The Default Case in Standard Arabic

Mansour Alotaibi


The default Case is a common phenomenon in Universal Grammar (UG). There are some languages which require that all Noun Phrases have Case. For these languages default Case meets something that has become known as the Case Filter (Rouveret and Vergnaud 1980). This is to say, if a particular Noun Phrase is not assigned a Case in association with some specification in some other part of the grammar, then default Case assignment principle can apply. Typical cross-linguistic default Cases are Nominative or Genitive, though the value of the default Case can vary from one language to another. While the default Case in English is accusative, it is nominative in most languages. The default mechanism which assigns this value is only invoked when the structural mechanism is not applicable. This paper argues, by citing multiple cross-linguistic examples, that assumption of a default Case in a language accounts for a better understanding of its syntactic and morphological structure. Based on Schütze’s (2001) proposal for English, it develops a theory to account for the default Case in Standard Arabic (SA). It argues that nominal expressions in SA do not receive nominative Case by assignment of other syntactic means. As such, its mechanism does not interact with the Case Filter, which is assumed to be a syntactic constraint. This paper shows that diverse phenomena in the distribution of nominative nominal expressions in SA can be treated using default Case. Previous studies have ample evidence that such phenomena from other languages have proved that instances for default Case are common, and furthermore, that there are opportunities within the Case framework to reduce the cross-linguistic differences in Case patterns in the event of choosing a default Case.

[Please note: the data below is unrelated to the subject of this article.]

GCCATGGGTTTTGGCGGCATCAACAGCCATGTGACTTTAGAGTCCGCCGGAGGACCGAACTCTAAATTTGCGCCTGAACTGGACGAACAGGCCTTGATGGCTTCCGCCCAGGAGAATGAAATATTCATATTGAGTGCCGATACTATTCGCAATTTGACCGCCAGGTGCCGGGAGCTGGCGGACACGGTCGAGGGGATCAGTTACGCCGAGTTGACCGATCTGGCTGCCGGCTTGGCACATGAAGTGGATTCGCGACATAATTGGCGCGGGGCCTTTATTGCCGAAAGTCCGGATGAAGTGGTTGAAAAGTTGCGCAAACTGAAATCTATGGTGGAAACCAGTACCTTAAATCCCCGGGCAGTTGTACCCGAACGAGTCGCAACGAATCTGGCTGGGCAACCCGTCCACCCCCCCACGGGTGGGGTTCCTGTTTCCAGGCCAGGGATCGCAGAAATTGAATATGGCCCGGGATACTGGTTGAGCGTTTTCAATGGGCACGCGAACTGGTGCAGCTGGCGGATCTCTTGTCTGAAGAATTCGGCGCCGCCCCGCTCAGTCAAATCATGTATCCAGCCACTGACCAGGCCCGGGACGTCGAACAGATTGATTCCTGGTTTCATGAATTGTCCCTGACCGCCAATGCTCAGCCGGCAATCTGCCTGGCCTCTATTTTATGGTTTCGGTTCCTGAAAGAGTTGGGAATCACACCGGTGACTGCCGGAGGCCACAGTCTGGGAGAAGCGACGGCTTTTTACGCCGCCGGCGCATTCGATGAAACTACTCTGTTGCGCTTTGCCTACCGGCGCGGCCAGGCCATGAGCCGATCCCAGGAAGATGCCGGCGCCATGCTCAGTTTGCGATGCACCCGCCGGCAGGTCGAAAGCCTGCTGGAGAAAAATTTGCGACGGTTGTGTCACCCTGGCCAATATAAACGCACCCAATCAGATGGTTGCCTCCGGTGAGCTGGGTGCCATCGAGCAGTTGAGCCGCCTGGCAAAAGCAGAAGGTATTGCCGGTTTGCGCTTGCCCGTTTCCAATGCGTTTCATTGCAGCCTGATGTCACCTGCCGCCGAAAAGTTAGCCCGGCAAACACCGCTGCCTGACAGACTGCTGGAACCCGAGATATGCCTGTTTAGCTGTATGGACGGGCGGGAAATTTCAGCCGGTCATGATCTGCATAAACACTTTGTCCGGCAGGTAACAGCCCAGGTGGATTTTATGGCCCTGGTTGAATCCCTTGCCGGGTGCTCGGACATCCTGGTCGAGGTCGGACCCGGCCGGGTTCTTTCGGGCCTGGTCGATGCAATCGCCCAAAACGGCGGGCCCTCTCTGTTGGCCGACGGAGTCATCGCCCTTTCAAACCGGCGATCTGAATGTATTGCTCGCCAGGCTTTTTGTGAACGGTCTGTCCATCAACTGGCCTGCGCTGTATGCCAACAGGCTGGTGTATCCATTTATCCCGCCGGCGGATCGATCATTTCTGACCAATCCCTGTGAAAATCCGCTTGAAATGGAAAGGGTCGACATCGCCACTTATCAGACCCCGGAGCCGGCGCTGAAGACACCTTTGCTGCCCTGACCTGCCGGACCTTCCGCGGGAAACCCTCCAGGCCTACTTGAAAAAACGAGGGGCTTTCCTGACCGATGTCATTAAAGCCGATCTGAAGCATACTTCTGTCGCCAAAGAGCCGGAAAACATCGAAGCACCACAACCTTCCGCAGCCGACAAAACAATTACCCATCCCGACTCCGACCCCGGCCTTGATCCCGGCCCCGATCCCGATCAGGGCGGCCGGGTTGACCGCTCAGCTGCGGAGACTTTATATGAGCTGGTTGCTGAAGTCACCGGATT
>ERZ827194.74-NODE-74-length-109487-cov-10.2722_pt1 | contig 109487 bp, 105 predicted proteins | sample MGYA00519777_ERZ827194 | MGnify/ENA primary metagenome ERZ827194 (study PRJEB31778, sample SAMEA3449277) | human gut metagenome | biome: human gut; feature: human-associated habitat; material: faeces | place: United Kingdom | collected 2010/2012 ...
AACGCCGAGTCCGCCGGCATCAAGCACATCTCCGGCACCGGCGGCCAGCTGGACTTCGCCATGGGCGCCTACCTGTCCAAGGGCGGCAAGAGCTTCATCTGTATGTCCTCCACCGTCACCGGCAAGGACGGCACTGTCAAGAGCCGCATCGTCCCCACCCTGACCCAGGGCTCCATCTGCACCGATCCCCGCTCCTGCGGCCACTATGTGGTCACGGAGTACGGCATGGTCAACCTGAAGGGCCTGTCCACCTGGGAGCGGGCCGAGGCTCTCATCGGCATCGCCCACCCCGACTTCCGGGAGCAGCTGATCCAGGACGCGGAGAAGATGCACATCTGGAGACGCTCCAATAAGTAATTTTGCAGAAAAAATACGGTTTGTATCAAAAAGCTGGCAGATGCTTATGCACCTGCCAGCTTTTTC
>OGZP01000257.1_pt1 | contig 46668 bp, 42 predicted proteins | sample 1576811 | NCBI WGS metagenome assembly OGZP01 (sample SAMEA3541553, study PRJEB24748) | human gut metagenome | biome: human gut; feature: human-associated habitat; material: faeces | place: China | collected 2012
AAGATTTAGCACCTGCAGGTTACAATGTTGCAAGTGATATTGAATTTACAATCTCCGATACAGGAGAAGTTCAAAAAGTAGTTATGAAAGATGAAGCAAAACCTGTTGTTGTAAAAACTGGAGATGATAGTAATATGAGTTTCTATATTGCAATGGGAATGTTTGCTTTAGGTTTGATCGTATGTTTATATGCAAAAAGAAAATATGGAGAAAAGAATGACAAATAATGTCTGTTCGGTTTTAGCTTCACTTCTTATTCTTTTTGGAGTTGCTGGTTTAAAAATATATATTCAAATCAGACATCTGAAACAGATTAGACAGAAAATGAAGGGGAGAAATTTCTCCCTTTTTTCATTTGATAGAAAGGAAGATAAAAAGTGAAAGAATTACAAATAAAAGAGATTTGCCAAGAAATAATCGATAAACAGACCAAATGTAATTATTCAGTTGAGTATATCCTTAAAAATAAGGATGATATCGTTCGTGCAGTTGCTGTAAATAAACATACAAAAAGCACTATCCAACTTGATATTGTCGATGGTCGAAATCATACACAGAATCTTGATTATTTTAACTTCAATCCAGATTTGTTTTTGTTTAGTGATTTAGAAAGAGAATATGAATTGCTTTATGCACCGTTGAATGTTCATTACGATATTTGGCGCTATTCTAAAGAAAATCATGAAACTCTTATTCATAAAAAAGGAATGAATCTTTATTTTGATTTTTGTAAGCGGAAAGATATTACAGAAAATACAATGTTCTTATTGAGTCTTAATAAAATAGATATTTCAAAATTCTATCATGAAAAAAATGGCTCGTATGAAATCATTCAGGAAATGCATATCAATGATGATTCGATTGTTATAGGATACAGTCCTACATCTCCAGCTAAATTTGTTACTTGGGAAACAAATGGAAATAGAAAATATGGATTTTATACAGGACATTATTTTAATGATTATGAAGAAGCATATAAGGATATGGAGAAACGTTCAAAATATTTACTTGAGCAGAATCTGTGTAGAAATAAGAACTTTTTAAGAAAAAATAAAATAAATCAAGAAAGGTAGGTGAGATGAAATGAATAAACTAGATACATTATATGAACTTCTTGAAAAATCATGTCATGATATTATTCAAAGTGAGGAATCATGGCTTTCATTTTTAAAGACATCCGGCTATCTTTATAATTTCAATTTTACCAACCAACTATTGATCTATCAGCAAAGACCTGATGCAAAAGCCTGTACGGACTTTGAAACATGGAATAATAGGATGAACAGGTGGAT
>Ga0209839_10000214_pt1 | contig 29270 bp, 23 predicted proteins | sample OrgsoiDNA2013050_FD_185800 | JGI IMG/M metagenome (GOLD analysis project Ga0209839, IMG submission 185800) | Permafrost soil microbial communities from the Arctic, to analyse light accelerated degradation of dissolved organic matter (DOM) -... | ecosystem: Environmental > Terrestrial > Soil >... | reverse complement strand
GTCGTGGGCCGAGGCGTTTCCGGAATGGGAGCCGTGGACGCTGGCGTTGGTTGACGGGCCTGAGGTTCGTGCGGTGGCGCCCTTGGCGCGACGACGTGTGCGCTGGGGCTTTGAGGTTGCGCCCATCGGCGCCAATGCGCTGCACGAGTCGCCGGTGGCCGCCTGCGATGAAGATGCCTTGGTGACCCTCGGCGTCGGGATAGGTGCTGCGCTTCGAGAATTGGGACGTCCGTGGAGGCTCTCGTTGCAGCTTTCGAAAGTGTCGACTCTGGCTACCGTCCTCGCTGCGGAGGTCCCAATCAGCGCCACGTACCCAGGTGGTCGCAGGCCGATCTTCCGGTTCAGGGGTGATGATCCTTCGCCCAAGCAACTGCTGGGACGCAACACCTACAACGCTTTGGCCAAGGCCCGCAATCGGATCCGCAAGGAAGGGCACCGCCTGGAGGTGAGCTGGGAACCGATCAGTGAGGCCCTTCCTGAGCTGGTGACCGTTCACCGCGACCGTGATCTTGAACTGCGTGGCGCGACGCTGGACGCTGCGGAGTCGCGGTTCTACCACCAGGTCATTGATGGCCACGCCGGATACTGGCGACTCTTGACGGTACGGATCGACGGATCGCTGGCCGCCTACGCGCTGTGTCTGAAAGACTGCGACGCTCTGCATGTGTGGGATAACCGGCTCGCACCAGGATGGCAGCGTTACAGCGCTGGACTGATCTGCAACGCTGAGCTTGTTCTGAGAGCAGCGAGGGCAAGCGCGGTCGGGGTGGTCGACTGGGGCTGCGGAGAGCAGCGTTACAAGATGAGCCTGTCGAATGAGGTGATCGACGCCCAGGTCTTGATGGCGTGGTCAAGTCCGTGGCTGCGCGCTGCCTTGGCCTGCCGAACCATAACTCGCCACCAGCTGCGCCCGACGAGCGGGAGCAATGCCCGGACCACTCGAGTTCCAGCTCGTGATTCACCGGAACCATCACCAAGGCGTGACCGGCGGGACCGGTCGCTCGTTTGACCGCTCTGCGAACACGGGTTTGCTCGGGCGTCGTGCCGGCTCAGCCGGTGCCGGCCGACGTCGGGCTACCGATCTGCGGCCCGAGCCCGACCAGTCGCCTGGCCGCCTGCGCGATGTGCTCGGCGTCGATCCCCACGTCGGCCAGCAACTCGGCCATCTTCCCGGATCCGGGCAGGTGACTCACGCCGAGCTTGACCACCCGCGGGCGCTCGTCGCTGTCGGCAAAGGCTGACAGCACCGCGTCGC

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Copyright (c) 2020 Mansour Qazan Alotaibi

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